I had an interesting meeting with a senior marketing executive at a very large American company today. (I’m going to have to be coy about its identity, since I don’t want to burn any bridges there, but I can say that the company has a place on this ranking of America’s biggest corporations.)
Our conversation focused on the subject of community, and the executive revealed that his company recently decided not to attempt to build its own online branded community, and instead build a presence on everyone else’s (Twitter, Facebook, Foursquare, etc.). The company’s theory is that the concept of community should no longer be limited to a single site, but instead should be distributed as a single virtual population over multiple third-party networks.
I find this interesting for two reasons. First, it goes to the heart of a debate that is happening in marketing departments across corporate America: What to do about community? Second, I think this company’s strategy is wrong.
Building an outpost for your company on Facebook is not the same thing as adding to your community -- it’s the same thing as adding to Facebook’s community. Moving engagement onto someone else’s network severely limits your ability to do things like conduct research into your customers, or get them to engage with your information, or persuade them to take a specific action (such as requesting to talk to a salesperson or downloading a whitepaper).
Conversely, building your own community ensures that users get maximum exposure to your brand, materials, and special offers, and it gives you the best possible shot at building loyalty among these users.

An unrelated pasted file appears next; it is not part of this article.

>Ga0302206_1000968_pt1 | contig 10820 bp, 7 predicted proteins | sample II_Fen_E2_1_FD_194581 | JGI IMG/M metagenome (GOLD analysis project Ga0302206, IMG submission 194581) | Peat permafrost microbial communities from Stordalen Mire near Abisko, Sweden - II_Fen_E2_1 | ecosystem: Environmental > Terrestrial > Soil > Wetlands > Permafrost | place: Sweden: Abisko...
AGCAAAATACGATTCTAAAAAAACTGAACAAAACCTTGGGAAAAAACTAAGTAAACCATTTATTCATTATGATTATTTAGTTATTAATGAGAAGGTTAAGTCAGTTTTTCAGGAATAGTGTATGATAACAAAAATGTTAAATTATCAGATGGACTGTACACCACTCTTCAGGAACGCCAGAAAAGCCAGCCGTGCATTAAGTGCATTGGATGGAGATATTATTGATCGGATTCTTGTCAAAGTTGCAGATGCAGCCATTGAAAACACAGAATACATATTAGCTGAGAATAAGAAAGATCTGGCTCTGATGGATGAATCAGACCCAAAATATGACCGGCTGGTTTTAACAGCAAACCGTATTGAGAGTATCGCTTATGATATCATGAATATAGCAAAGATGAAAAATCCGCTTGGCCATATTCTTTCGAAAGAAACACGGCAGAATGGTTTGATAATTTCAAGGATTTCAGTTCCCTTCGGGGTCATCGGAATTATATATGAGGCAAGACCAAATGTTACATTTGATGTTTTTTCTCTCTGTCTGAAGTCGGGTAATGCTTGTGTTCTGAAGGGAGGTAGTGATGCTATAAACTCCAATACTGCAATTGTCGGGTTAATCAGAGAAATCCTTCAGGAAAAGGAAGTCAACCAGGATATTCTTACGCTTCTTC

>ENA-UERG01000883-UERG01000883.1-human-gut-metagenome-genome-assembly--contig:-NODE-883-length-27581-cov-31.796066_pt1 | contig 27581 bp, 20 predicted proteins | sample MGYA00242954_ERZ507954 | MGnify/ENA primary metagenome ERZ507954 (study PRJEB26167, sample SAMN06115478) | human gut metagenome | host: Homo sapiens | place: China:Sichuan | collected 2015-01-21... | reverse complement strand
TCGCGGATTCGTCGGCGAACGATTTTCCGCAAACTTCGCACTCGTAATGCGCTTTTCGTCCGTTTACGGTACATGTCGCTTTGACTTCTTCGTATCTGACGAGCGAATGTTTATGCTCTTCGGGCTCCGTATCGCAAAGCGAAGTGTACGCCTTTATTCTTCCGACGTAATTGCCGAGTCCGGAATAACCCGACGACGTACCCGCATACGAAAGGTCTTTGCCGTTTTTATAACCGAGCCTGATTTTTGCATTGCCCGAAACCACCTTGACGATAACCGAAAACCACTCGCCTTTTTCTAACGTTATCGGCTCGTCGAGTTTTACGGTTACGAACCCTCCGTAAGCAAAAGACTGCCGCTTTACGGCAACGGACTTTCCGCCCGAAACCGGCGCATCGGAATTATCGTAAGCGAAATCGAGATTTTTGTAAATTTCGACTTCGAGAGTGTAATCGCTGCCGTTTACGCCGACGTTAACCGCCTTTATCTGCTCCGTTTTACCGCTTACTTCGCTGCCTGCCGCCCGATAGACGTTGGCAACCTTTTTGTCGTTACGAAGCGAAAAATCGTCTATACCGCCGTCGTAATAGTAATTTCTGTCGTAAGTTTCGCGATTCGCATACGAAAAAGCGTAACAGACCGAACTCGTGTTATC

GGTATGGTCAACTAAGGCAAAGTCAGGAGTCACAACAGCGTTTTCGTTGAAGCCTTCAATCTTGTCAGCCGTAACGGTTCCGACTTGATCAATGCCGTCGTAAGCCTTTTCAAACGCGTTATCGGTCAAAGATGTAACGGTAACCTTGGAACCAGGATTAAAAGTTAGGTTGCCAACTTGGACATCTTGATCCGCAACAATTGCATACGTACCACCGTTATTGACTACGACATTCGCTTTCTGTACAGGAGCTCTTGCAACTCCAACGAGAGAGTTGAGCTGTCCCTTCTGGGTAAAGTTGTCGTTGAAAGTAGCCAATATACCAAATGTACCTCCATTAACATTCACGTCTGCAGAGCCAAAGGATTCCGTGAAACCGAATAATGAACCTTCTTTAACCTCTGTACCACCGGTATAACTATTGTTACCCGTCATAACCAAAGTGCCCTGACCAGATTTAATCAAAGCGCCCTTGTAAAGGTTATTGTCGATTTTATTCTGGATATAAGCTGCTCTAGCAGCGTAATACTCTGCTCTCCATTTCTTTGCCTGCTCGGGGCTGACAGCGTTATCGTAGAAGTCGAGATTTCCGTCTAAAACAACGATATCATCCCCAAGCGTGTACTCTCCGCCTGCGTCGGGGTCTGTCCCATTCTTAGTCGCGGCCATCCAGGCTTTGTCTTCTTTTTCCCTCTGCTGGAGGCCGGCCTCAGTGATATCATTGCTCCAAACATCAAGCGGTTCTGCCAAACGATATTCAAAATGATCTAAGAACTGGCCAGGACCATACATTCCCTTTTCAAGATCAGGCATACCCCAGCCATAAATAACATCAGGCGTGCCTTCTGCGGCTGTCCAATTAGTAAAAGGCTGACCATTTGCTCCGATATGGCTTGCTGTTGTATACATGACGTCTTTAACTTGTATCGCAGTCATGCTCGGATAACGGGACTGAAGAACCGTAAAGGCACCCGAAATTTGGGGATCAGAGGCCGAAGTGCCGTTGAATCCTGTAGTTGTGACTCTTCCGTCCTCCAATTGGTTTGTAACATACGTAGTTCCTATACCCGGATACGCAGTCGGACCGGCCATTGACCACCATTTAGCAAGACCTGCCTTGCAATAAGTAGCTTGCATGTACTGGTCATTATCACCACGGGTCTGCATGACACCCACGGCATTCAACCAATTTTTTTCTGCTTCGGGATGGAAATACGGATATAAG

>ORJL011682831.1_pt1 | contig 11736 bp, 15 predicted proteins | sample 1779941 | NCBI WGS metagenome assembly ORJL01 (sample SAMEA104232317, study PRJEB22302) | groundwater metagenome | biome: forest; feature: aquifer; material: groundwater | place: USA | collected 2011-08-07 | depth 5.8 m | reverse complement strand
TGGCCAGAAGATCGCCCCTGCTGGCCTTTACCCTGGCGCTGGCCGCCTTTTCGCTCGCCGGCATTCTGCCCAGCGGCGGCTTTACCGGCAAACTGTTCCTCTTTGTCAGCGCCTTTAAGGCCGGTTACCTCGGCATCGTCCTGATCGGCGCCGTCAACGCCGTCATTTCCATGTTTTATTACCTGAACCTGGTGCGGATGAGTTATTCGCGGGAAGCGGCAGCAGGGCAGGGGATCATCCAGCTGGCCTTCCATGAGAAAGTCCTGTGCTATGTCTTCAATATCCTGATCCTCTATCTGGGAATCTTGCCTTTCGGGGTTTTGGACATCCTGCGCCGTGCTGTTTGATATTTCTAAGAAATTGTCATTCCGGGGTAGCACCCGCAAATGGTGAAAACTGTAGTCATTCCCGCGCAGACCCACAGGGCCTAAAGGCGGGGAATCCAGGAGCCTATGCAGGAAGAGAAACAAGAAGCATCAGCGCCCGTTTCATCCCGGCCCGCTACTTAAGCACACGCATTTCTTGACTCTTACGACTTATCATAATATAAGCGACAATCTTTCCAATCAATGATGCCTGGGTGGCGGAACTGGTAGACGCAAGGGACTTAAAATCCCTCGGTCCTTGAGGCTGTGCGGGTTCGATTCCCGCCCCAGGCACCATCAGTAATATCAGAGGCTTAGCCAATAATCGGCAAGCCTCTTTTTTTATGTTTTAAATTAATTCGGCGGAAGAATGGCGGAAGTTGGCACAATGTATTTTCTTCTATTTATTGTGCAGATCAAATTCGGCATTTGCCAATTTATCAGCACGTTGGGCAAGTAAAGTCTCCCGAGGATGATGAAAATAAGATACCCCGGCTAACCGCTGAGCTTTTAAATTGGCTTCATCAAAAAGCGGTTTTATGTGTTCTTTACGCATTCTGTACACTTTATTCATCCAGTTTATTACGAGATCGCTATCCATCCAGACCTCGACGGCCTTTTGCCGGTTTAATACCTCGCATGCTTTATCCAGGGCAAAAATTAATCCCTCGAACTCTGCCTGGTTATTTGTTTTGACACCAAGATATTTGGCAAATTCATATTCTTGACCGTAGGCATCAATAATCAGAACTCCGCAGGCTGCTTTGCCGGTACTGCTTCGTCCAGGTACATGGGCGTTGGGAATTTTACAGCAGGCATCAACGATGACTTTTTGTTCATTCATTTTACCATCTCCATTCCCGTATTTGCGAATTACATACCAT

So why has company X opted against doing this? The reason, I suspect, is the same one that is holding back other companies: They’re scared. Specifically, they’ve realized that in order to attract a community they need content, and they are smart enough to realize that content is not what they are in the business of producing. They’re worried they will be rubbish at it, and that their communities will stink.
And they have a point... up to a point. But the point that they’re missing [that’s enough points – ed.] is that there are now companies in existence that can provide the content for them (and yes, I work for one of them).
Just to be clear, I’m not advocating not taking advantage of services like Twitter and Facebook -- far from it. In fact, a metaphor may be useful to those of you wrestling with the decision over how best to use community in your marketing efforts: Think of your community marketing strategy as a wheel. The corporate community (the one you build and host) is the hub. The Twitter, Foursquare, and Facebook pages are the spokes. You need both components to make your little marketing vehicle trundle down the road to ROI. [Sound of wheels falling off metaphor – ed.]
— Steve Saunders, Founder, Internet Evolution